Wine 7: 2002 Shelton Merlot. 93% Merlot, 7% Cabernet Sauvignon. Medium tannins, mild and light. I found it a little thin, but that could have been the influence of the Cabernet Franc from the previous wine. $15.

Wine 8: 2002 Shelton Cabernet Sauvignon. 85% Cabernet Sauvignon, 15% Merlot. Smooth, cherry flavors abound. Light tannins, light acidity and mild oak. $15.

23 September 2006

Combinations #6: Roast Partridge with Grapes and Walnuts

Andrew's hosting yet another round of Combinations... For Combinations #6, we're tasked with preparing Roast Partridge with Grapes and Walnuts and matching an appropriate wine. First off, in gathering the ingredients for this recipe, I found myself purchasing raw grapes for the first time in... I can't remember. I've eaten grapes occasionally in the past decade, but it seems I only buy them in their fermented and bottled form these days. I'm reminded of the Scotsman who, fond of the deep-fried pizza of his home, goes to Naples, is served a perfect pizza margherita, and exclaims, "D'ya expect me to eat it raw?"

Speaking of the raw grapes, I used Sable Seedless, which are black as night and taste great. I couldn't help but be curious about what kind of wine they'd make. (And yes, I know that wine grapes often don't taste all that great and that table grapes make crap wine. Still curious.)

We have partridges here in the States, but they're actually a species of quail. (Couldn't get my hands on any farm-raised quail--my local supplier for farm-raised game went out of business.) Right now we're at the end of dove season, and while I wouldn't have been averse to going out and shooting a brace of doves with the trusty 16 gauge, I haven't had the opportunity to get out in the fields. Grabbing a pigeon from the street didn't seem too appetizing, and I wasn't going to try to snare one of the mourning doves out of my backyard. Doves don't really have much meat on them, though, and looking at pictures of European partridge dishes, I figured my best bet was going to be Cornish game hen, basically a very small breed of chicken.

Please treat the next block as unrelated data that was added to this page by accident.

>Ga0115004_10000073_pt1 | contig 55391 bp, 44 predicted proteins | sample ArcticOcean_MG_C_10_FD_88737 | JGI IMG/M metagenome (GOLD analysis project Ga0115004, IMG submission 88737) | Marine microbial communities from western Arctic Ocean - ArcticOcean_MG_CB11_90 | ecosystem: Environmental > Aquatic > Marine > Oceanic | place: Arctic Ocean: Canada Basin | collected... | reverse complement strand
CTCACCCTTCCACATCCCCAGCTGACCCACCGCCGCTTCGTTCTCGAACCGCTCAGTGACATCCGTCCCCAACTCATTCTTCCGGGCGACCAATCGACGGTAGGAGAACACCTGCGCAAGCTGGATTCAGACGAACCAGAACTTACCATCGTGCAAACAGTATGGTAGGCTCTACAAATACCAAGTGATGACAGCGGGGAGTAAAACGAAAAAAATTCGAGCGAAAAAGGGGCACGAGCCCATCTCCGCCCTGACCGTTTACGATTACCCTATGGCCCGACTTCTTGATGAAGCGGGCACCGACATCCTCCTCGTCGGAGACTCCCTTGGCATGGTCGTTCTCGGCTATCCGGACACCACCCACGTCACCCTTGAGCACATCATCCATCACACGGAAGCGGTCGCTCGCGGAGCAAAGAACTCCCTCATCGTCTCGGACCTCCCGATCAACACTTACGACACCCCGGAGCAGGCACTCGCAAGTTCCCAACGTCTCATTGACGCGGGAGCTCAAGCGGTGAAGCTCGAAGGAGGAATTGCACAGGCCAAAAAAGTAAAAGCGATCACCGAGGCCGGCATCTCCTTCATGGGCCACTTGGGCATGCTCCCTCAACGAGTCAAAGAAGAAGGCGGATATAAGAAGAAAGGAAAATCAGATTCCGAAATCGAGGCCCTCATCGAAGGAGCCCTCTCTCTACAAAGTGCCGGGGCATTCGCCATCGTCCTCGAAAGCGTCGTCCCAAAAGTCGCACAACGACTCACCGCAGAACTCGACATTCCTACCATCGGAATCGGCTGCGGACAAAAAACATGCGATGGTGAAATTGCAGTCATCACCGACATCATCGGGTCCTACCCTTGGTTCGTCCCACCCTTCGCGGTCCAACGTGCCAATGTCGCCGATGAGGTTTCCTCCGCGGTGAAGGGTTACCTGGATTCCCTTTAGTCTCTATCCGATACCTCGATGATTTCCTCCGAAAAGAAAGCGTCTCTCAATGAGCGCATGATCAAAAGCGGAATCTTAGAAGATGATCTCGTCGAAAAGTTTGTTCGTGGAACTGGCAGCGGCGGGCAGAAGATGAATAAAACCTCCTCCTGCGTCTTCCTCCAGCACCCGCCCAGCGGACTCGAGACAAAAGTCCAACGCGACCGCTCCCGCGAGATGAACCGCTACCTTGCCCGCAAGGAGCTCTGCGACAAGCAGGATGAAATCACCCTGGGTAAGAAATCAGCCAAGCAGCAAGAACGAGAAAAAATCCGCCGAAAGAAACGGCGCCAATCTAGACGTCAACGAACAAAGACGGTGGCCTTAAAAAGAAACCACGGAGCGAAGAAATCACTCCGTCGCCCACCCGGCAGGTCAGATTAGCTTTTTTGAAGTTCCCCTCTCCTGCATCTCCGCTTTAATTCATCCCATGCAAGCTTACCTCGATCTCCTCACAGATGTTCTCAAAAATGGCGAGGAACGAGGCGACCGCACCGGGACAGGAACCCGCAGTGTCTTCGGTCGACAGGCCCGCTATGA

I don't know how popular these are overseas... Here they're available everywhere, and very inexpensive (yet ridiculously expensive at restaurants/catered events). Most people get them frozen, but I was lucky to pick up some fresh ones. Some people like to cook them for small Thanksgiving dinners, because they cook rather quickly and there's not a ton of leftovers.